DJ Hynes -- Canaccord -- Analyst

Yeah. Very helpful. Okay. Congrats guys

Scott McFarlane -- Co-founder and Chief Executive Officer

Thanks.

Operator

Your next question comes from Brian Peterson from Raymond James. Your line is open.

Brian Peterson -- Raymond James -- Analyst

So just one for me, high level. There's really a lot going on. There's a lot of growth initiatives. I'm just curious how the hiring environment looks. And as you're thinking about adding people and particularly in the go-to-market and the product side, how should we think about those efforts over the next few years?

Scott McFarlane -- Co-founder and Chief Executive Officer

I'd start off by saying, I mean, that is one of the criteria and one of the reasons that we've been acquisitive over the years. I mean I think finding great tax technologists, tax people and innovative developers has been one of the great things through our acquisitions. And we've built out, I would say, just a world-class team of people that understand tax technology. And I think we benefit from that all the time. So acquisitions have been a great way for us to do it. In our space, we have not found it to be exceedingly difficult. It's always difficult, but exceedingly difficult to find the talent that we need. I mean Avalara is well positioned. I think when we hire good people, they bring along good people. I will say that our -- we have almost 1,000 people in India. And finding people in India and developers in India in our locations is a challenge for us at times. So domestically and internationally, I mean, it stretches us a bit. But I think we've got a really good program to be able to hone in on it with our recruiting teams and through acquisition.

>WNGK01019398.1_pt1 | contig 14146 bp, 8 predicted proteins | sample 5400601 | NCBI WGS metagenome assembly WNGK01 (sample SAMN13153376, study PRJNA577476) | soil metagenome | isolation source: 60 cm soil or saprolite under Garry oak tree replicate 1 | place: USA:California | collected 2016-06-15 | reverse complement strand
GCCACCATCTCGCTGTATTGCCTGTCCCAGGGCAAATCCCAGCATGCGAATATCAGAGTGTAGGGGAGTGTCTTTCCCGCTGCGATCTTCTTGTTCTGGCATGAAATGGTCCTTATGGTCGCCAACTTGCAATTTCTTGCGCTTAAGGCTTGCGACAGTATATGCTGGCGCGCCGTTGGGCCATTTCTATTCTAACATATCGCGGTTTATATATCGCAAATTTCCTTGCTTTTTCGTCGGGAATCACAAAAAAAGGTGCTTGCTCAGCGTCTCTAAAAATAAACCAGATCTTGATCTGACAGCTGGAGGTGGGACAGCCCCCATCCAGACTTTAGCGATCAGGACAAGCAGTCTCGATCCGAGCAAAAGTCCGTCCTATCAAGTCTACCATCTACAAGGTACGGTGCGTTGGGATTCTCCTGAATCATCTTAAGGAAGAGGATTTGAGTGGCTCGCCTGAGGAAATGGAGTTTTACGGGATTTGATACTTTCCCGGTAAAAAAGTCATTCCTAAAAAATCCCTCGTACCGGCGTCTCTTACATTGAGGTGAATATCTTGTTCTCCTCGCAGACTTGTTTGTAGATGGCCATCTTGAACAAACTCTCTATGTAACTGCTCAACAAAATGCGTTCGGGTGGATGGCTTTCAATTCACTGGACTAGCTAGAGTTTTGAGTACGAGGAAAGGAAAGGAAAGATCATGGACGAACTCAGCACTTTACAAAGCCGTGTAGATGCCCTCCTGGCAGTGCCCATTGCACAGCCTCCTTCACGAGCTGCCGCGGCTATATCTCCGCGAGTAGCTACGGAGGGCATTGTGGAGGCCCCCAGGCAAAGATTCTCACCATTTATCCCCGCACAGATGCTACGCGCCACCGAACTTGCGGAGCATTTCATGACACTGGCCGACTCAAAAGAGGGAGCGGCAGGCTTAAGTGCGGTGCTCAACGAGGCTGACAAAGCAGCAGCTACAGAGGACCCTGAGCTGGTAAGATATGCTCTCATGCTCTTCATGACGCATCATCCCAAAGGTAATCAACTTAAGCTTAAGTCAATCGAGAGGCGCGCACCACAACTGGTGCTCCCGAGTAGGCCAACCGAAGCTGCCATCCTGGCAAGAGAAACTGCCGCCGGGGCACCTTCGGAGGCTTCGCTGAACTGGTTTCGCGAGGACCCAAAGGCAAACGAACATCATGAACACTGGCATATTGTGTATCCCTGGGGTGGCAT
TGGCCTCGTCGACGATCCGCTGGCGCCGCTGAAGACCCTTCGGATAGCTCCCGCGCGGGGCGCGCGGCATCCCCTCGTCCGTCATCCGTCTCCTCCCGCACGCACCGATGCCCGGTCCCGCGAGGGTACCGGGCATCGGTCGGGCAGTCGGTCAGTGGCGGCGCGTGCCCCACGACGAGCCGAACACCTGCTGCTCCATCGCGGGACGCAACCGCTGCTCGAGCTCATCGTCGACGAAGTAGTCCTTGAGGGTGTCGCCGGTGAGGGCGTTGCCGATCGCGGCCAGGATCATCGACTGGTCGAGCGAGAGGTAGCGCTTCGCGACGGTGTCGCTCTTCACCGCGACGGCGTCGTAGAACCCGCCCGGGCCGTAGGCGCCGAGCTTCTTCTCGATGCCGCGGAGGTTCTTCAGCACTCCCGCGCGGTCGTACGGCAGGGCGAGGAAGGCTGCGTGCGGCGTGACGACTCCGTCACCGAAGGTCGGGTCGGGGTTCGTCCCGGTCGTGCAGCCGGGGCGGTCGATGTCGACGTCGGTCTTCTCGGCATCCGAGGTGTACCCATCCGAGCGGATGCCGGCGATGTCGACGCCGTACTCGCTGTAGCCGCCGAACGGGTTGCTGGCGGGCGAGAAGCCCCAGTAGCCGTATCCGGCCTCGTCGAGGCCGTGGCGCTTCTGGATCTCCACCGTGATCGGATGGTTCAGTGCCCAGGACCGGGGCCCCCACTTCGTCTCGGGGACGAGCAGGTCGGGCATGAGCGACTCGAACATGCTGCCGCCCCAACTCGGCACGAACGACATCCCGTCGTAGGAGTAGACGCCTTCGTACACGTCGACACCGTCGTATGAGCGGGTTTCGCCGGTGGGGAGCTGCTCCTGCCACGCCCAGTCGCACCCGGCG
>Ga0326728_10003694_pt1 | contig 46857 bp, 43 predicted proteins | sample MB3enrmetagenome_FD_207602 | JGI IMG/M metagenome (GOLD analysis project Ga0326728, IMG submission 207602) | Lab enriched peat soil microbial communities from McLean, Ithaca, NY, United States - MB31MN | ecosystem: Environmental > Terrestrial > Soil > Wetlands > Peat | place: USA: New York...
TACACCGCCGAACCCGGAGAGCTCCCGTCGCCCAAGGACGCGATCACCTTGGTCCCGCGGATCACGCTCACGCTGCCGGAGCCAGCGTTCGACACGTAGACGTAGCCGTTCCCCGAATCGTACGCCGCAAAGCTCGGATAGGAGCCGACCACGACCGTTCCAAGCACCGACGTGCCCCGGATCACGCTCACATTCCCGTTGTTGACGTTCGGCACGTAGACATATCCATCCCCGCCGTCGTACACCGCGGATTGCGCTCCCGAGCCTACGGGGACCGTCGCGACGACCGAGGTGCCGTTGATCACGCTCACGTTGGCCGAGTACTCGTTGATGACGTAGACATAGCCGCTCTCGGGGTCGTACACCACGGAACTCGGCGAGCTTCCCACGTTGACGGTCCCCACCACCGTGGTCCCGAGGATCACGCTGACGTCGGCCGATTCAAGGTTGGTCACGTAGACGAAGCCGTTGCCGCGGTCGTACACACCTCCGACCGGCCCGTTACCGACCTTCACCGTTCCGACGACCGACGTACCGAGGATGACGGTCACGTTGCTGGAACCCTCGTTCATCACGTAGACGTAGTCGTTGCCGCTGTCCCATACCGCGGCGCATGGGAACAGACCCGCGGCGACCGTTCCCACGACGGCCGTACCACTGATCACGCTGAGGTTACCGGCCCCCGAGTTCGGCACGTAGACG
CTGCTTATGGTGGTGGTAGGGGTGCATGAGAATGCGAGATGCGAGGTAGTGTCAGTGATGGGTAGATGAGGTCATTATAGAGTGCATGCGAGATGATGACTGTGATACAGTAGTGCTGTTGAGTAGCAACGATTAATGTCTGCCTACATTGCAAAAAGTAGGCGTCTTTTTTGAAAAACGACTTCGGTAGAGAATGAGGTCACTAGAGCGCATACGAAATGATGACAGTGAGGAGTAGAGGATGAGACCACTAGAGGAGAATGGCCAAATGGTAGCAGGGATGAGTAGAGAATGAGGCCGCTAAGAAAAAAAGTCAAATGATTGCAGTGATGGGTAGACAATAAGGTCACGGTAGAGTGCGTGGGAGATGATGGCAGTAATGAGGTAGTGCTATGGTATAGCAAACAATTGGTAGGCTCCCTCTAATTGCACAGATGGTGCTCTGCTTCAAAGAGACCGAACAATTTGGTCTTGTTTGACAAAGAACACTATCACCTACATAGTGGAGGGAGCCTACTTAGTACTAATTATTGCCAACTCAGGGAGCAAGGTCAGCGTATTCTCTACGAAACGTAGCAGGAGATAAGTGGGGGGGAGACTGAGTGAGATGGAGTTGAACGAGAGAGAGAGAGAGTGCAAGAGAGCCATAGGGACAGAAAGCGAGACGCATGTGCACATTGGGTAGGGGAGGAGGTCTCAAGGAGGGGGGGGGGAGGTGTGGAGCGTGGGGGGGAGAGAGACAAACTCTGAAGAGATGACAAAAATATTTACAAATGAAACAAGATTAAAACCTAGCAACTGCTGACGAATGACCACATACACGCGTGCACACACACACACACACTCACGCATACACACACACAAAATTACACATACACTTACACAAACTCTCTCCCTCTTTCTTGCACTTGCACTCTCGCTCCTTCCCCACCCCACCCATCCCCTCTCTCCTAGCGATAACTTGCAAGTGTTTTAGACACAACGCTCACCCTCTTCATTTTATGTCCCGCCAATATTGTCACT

Brian Peterson -- Raymond James -- Analyst

Thanks, Scott.

Operator

Your last question will come from Siti Panigrahi from Mizuho. Your line is open.

Siti Panigrahi -- Mizuho -- Analyst

So Scott, 2020, you kind of like e-commerce was one of the tailwind. And then you talked about so many products expanding like seven products going upmarket, downmarket and international. So as you look at 2021, 24% organic growth, so what are you most excited about? What do you think are the key driver for you in 2021?

Scott McFarlane -- Co-founder and Chief Executive Officer

There's a -- as you say, we have a lot going on and there's just a lot to be excited about. What I get excited about is, I think, our ability to start moving upmarket more. I think it will stretch us. It will challenge us as we move into that space. But I think it's a big opportunity for us. I think monetization of our partnerships, whether it be with Amazon or Shopify or Woo or big commerce, all of those really dynamic partnerships that we have, how we monetize them, how we grow them, how we can push them forward with a variety of products, I think, is really, really exciting. I think SST has been a fantastic program for us. And I know that despite the reduction in the contract price, I know that we're going to grow that area. So when I stop and I think about it, it's like, OK, we just have to take care of our moat. We have to take care of the mid-market that we've been so strong in for all those years but monetize these other avenues, I mean TTR and pulling that in. So we've got a lot to be thankful for. I mean a lot in sort of in our bag. And I think if we just stay focused, we can cross-sell, upsell and use those partnerships to really drive some nice business.

Operator

This will conclude today's Q&A session. I would now like to turn the call back over to Scott McFarlane, co-Founder and CEO, for closing remarks.

Scott McFarlane -- Co-founder and Chief Executive Officer

I'd just like to take this opportunity to thank our employees, our customers, partners for all their hard work in this difficult 2020. And we look forward to talking to all of you on our next call. Thanks very much for your support. We appreciate it. Thank you.

Operator

[Operator Closing Remarks]

Duration: 73 minutes

Call participants:

Jennifer Gianola -- Investor Relations

Scott McFarlane -- Co-founder and Chief Executive Officer

Ross Tennenbaum -- Chief Financial Officer

Chris Merwin -- Goldman Sachs -- Analyst

Brad Sills -- Bank of America -- Analyst

Sterling Auty -- JP Morgan -- Analyst

Pat Walravens -- JMP -- Analyst

Brad Reback -- Stifel -- Analyst

Scott Berg -- Needham -- Analyst

DJ Hynes -- Canaccord -- Analyst

Brian Peterson -- Raymond James -- Analyst

Siti Panigrahi -- Mizuho -- Analyst